.

Clips From Adam Lambert's "For Your Entertainment" Hit the Web

November 3, 2009 1:51 PM ET

Can't bear waiting another 20 days to find out what Adam Lambert's debut disc For Your Entertainment sounds like? Thanks to the Amazon.co.uk MP3 store, which along with iTunes has made it a habit lately of spoiling the surprise of upcoming releases, Glambert Nation can now listen to 30-second clips of every song on For Your Entertainment, giving fans a preview of the musical odyssey the American Idol runner-up takes on his first LP.

Think Lambert's album cover is out of this world? Check out these alternate takes dreamed up by Rolling Stone.

Based on the half-minute previews, For Your Entertainment seems to be evenly divided between glam stompers like the title track, "Sure Fire Winners" and "Strut" and big ballads like "Broken Open," "A Loaded Smile" and "Soaked," which was written by Muse's Matt Bellamy and sounds similar to the band's own "Unintended." You can definitely hear the influence of Lambert's all-star songwriters as well. "Music Again," penned by the Darkness' Justin Hawkins, serves as a glamtastic opening track that both welcomes listeners to For Your Entertainment and has us wishing the "I Believe In a Thing Called Love" rockers would reform.

Lambert live: shots from the American Idol tour.

As Rolling Stone reported yesterday, Weezer's Rivers Cuomo also contributed a track called "Pick U Up," which Lambert transforms into what sounds like a beefed-up Make Believe song with Rivers on vocal steroids. To hear 30 glorious seconds of the Gaga-penned "Fever," the Pink-and-Max Martin-written "Whataya Want From Me" and the rest of For Your Entertainment, head over to the Amazon.co.uk MP3 store now before they realize the error of their ways. Or, if you want your FYE spoiler-free, head over to the AdamOfficial Website to preorder the album.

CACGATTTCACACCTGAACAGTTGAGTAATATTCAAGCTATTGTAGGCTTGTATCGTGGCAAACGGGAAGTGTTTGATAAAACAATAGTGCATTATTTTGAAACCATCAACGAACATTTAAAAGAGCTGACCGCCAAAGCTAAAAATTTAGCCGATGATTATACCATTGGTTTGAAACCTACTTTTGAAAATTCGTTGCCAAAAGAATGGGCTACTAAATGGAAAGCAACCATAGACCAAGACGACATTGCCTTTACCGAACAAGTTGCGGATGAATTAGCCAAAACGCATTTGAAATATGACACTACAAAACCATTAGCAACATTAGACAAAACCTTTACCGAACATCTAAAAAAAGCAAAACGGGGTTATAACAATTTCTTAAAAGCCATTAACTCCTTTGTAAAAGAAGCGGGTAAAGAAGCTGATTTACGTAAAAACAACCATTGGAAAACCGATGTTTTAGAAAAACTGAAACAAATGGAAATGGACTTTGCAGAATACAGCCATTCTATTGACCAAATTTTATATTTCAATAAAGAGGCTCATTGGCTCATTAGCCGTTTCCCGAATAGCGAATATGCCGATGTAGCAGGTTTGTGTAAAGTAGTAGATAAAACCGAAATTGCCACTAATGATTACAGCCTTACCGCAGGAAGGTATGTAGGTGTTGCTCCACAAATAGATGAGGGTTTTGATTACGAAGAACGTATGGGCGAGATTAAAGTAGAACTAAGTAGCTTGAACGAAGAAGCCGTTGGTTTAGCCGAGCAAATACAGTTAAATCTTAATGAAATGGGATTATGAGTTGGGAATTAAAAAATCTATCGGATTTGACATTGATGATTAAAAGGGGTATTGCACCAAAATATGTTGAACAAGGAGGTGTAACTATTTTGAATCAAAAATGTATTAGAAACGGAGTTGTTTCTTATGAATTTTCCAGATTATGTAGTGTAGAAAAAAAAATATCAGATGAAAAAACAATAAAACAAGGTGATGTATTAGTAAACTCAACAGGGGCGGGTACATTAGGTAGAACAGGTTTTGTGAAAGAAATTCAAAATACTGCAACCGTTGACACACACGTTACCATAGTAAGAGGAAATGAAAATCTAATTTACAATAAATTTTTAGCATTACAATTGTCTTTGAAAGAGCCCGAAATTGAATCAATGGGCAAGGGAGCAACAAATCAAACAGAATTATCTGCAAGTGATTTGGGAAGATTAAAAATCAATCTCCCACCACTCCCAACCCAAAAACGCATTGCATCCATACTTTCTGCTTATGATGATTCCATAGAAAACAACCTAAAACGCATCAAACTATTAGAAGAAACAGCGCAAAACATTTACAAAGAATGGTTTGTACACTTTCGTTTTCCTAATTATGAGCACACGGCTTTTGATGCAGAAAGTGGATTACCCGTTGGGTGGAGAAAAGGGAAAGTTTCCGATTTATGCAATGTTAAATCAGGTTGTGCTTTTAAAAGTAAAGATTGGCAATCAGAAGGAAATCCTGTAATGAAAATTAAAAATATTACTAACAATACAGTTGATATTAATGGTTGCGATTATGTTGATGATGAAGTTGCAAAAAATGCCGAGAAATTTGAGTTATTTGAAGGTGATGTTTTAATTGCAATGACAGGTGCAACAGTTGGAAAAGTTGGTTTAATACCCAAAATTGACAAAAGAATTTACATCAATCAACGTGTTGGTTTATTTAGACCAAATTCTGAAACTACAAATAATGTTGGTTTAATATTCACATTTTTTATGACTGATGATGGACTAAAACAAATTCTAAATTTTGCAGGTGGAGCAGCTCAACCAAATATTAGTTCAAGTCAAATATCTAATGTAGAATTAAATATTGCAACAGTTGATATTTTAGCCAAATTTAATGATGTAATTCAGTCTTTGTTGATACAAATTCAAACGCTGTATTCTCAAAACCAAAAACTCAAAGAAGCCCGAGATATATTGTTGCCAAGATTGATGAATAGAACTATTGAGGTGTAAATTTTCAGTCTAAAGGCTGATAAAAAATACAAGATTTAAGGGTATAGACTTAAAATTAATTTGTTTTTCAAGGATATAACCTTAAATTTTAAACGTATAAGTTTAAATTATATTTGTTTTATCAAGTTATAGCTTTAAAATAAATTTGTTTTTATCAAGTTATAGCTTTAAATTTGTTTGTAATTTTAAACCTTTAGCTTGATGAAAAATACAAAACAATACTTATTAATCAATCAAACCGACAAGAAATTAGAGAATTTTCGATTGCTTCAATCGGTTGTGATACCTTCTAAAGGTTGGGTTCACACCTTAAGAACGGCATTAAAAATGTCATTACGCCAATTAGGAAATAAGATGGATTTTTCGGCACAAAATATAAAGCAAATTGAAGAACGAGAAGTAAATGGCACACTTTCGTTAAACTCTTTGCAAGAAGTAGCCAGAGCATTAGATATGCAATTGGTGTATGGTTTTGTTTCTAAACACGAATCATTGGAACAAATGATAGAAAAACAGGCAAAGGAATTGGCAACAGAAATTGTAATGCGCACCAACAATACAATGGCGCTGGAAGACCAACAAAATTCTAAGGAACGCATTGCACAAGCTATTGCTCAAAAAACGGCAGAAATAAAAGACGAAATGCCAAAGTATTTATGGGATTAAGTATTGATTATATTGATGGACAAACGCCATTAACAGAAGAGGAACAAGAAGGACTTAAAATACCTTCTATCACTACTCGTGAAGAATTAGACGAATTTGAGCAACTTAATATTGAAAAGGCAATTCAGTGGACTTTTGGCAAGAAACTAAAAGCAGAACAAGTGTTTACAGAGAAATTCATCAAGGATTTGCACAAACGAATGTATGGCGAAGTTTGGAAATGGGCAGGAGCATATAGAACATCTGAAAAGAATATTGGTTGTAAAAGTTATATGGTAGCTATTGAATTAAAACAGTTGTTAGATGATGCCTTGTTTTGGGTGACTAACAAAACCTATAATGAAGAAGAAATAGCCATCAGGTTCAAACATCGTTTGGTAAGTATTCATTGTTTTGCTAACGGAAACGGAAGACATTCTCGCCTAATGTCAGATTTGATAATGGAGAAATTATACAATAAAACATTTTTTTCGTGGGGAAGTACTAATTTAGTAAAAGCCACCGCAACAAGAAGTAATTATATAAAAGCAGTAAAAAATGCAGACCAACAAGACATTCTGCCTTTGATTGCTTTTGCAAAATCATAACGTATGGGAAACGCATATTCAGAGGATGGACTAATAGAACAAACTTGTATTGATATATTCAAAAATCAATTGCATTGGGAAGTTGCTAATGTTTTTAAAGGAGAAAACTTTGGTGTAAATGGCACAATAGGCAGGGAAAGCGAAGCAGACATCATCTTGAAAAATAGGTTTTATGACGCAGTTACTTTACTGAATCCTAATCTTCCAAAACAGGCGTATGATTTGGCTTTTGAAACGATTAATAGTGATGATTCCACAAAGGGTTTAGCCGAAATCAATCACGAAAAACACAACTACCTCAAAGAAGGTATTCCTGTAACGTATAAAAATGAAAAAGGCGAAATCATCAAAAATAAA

Related Stories:
Rivers Cuomo on Adam Lambert Team-Up, Favorite Pop Stars
Adam Lambert Debuts Disco-Glam Single "For Your Entertainment"
Adam Lambert Defends Album Cover as "Deliberately Campy"

To read the new issue of Rolling Stone online, plus the entire RS archive: Click Here

prev
Music Main Next
Daily Newsletter

Get the latest RS news in your inbox.

Sign up to receive the Rolling Stone newsletter and special offers from RS and its
marketing partners.

X

We may use your e-mail address to send you the newsletter and offers that may interest you, on behalf of Rolling Stone and its partners. For more information please read our Privacy Policy.

Song Stories

“Money For Nothing”

Dire Straits | 1984

Mark Knopfler wrote this song with Sting, and it wasn’t without controversy. The Dire Straits frontman's original lyric used the word “faggot” to describe a singer who got their “money for nothing and their chicks for free.” Even though the slur was edited out in many versions, the band, and Knopfler, still took plenty of criticism for the term. “I got an objection from the editor of a gay newspaper in London--he actually said it was below the belt,” Knopfler told Rolling Stone. Still, "Money For Nothing," undoubtedly augmented by its innovative early computer-animated video, stayed at Number One for three weeks.

More Song Stories entries »
 
www.expandtheroom.com